Were you lost when Harry Potter was truly over? When you realised that you could never live on Pandora? That Firefly got cancelled after one season? How about when Commander Shepard lead the Normandy against the Reapers? That last one may seem out of place, but storylines in games have progressed to the point where their place in modern media cannot be denied. Storytelling was once a folk tale whispered from a distant relative; now, poetry has evolved into countless musical genres, novels are adapted to ostentatious displays of visual effects on worldwide stages, and video games offer an interactive storytelling experience like no other… right?
Very few video games are touted as masterpieces of well-written narrative and immersive storylines, and yet their interactive nature would suggest an innate medium for the art that, as yet, has been largely untapped. When you picked up Skyrim at the behest of absolutely everybody around you ever, were you instantly gripped by the Dovahkiin’s plight, or were you more stunned by the aurora borealis and the landscape around you, the distant trees and rocks? To illustrate precisely how unimportant story is to success: Call of Duty. Enough said.
Despite this, as both graphics capabilities and processing power increase year on year, we are treated to visual delights and faux-reality with alarming regularity, and even smaller independent studios are impressing with unique visuals and core mechanics. The uncanny valley is fast approaching, with studios opting for complex character modelling, alongside facial movement scanning to enable that extra layer of reality to be added. All of the above should allow for the ideal medium for getting out a good yarn – all the reality of a movie, but with a truly interactive experience.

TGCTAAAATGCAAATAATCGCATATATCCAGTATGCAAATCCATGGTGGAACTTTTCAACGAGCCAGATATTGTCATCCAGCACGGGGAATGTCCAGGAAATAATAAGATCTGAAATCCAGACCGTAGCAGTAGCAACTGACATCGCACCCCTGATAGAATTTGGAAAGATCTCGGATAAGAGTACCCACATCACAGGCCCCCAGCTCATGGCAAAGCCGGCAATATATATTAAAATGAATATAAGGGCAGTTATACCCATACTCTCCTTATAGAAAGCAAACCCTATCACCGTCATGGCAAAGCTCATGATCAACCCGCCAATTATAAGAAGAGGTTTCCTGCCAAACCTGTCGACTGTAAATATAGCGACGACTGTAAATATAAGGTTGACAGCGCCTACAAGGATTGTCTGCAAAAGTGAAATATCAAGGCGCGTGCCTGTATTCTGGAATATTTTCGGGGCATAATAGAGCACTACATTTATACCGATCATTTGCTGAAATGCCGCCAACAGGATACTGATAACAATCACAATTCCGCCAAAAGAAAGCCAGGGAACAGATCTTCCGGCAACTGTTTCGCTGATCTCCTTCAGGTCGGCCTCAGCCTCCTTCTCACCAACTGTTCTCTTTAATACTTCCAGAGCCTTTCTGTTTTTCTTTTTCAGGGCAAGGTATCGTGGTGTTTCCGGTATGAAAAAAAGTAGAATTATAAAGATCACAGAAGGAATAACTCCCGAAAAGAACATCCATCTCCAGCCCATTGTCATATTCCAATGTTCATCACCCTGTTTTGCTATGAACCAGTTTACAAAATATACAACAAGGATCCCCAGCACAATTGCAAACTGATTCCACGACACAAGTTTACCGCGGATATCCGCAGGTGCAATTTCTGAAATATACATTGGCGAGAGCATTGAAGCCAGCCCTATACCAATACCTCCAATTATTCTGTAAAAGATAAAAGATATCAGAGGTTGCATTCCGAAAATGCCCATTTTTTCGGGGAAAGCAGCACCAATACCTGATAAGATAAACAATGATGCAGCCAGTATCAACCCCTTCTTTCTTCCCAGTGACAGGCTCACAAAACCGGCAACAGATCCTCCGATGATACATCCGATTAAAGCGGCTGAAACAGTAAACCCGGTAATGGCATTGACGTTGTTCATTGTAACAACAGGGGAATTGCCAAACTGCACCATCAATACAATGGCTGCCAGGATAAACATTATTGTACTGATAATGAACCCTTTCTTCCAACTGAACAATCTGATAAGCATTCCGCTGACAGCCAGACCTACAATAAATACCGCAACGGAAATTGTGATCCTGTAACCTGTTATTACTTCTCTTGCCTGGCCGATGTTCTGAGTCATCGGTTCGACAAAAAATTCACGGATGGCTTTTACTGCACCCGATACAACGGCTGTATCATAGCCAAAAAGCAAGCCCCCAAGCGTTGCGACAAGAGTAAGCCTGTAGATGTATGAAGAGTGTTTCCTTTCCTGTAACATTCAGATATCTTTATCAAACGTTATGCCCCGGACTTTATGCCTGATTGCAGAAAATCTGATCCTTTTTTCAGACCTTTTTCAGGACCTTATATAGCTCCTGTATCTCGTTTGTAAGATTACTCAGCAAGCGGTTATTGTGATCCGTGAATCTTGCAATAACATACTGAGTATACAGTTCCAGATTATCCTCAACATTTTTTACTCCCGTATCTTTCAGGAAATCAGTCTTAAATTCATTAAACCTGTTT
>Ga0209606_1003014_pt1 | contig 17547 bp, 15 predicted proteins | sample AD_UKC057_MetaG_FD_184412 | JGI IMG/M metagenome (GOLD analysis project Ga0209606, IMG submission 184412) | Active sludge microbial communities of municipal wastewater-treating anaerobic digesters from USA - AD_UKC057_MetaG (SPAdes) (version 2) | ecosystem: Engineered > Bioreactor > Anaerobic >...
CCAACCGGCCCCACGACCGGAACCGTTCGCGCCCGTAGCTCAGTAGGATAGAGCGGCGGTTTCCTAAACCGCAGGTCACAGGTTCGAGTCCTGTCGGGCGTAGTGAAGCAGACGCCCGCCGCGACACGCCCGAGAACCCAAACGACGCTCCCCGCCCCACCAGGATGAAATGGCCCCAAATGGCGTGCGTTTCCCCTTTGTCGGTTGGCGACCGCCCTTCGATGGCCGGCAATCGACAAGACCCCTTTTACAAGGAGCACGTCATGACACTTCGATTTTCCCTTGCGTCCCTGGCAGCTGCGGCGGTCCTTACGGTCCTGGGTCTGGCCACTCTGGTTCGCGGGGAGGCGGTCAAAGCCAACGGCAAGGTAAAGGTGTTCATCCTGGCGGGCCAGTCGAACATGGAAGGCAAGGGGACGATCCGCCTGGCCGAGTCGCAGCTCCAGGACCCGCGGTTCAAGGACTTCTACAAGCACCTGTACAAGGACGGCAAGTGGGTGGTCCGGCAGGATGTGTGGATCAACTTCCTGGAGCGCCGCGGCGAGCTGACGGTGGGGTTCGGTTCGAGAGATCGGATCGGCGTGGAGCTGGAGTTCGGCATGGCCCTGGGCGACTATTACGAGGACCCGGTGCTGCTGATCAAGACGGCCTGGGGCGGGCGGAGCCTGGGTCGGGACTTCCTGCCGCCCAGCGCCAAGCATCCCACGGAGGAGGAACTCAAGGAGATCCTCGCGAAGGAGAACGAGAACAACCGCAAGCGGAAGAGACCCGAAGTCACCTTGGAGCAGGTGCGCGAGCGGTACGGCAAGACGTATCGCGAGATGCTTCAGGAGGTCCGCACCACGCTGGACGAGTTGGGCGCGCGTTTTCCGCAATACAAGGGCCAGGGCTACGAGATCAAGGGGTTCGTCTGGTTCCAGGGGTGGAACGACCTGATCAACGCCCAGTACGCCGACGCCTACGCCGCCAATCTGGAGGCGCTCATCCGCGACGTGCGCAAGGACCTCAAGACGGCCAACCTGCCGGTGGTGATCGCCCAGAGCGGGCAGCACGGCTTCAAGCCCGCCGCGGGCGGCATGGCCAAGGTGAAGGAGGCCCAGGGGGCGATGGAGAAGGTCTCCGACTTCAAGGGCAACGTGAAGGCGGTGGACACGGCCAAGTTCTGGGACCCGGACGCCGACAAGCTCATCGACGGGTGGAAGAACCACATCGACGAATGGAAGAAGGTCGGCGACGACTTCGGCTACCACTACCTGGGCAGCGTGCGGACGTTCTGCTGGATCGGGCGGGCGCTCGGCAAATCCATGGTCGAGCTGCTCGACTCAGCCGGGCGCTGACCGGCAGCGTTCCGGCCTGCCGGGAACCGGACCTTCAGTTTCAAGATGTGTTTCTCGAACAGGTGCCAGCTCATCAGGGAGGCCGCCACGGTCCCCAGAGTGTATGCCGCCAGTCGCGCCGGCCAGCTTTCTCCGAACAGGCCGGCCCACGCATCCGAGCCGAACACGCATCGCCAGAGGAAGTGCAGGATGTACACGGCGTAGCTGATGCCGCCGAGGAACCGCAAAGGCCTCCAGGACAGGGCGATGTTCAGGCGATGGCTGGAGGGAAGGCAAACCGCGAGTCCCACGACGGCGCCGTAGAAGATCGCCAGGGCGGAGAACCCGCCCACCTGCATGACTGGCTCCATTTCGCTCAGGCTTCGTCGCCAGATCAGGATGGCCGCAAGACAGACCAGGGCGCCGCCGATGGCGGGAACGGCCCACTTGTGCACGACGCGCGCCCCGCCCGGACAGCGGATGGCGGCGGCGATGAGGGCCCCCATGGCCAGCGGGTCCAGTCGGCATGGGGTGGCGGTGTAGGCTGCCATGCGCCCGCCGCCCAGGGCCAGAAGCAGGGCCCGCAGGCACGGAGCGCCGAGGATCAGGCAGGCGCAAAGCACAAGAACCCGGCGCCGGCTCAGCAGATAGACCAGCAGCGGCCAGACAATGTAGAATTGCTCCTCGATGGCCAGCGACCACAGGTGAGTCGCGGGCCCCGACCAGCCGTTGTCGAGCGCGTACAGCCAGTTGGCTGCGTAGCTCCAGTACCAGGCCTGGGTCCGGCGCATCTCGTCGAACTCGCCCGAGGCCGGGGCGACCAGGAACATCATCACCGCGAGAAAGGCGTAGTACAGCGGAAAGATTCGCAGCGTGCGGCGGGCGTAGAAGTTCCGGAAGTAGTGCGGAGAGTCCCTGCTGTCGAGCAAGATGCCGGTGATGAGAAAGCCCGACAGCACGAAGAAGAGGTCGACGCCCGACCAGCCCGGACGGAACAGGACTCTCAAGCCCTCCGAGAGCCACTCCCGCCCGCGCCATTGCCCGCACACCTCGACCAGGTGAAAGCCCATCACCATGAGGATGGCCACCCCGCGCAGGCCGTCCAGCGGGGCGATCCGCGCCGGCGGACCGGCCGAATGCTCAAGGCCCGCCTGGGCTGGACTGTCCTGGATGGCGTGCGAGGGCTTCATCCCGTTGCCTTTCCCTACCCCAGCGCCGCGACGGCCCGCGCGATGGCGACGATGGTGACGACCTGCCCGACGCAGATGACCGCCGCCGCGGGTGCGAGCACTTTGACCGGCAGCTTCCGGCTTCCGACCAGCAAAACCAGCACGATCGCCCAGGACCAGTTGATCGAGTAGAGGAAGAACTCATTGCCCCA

The _Mass Effect_ series has done wonders for the art-form, by doing exactly this – creating a monolithic precedent with its reactiveness to player actions. The cutscenes are breathtaking, the characterisation impressive, and the scope enormous, and yet there is also a large degree of player control. Who lives and who dies is largely up to you, and your interactions with others open and close avenues of play constantly. You could be the galaxy’s harshest bigot, or you could be the gentle romantic, or both; it’s entirely your choice. Either way, you’ll be involved so absolutely that it may shock you. The result is a rich storyline, with characters you really give a damn about (yes, I did reload just to save my teammate, on many an occasion), and a story that makes you crave more.
Another unique storyteller is _Dear Esther_, originally merely a mod for Valve’s Source engine, which struggles to earn the title _game_. Controls are minimal, without even the ability to run or jump, and with your only control being the eyes of a wandering protagonist. Guided through a desolate island by the contours of the landscape, only walking onwards, you truly are only along for the ride. Its episodic nature, alongside the narrator’s slew of stunted information and half-truths, made for a storytelling experience quite unlike anything else on the market at the time. Garnering relative success for a very minor studio, however, it clearly demonstrated one thing: there is a place for stories within games, and it may not be as small as previously thought.
Perhaps we can begin to look forward to a future of strong releases whose successes rely on a strong storyline – who knows, there may yet come a day when novels are brought to games rather than the big screen, and the masses love it.